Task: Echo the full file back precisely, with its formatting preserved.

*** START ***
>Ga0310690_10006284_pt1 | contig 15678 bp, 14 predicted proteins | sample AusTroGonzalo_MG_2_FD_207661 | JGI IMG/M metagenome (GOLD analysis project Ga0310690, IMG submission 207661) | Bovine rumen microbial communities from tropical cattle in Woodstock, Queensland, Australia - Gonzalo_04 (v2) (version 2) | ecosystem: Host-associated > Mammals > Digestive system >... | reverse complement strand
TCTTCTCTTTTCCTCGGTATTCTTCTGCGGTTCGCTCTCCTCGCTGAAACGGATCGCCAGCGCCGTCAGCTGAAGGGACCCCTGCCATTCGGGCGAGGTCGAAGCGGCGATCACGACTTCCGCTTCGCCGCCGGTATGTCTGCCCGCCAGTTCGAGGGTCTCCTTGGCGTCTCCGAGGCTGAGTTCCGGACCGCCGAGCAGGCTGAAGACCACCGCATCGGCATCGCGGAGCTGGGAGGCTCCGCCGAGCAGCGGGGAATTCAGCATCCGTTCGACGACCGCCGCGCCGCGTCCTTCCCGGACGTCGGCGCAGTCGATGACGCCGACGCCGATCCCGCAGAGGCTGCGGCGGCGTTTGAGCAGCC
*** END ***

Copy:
>Ga0310690_10006284_pt1 | contig 15678 bp, 14 predicted proteins | sample AusTroGonzalo_MG_2_FD_207661 | JGI IMG/M metagenome (GOLD analysis project Ga0310690, IMG submission 207661) | Bovine rumen microbial communities from tropical cattle in Woodstock, Queensland, Australia - Gonzalo_04 (v2) (version 2) | ecosystem: Host-associated > Mammals > Digestive system >... | reverse complement strand
TCTTCTCTTTTCCTCGGTATTCTTCTGCGGTTCGCTCTCCTCGCTGAAACGGATCGCCAGCGCCGTCAGCTGAAGGGACCCCTGCCATTCGGGCGAGGTCGAAGCGGCGATCACGACTTCCGCTTCGCCGCCGGTATGTCTGCCCGCCAGTTCGAGGGTCTCCTTGGCGTCTCCGAGGCTGAGTTCCGGACCGCCGAGCAGGCTGAAGACCACCGCATCGGCATCGCGGAGCTGGGAGGCTCCGCCGAGCAGCGGGGAATTCAGCATCCGTTCGACGACCGCCGCGCCGCGTCCTTCCCGGACGTCGGCGCAGTCGATGACGCCGACGCCGATCCCGCAGAGGCTGCGGCGGCGTTTGAGCAGCC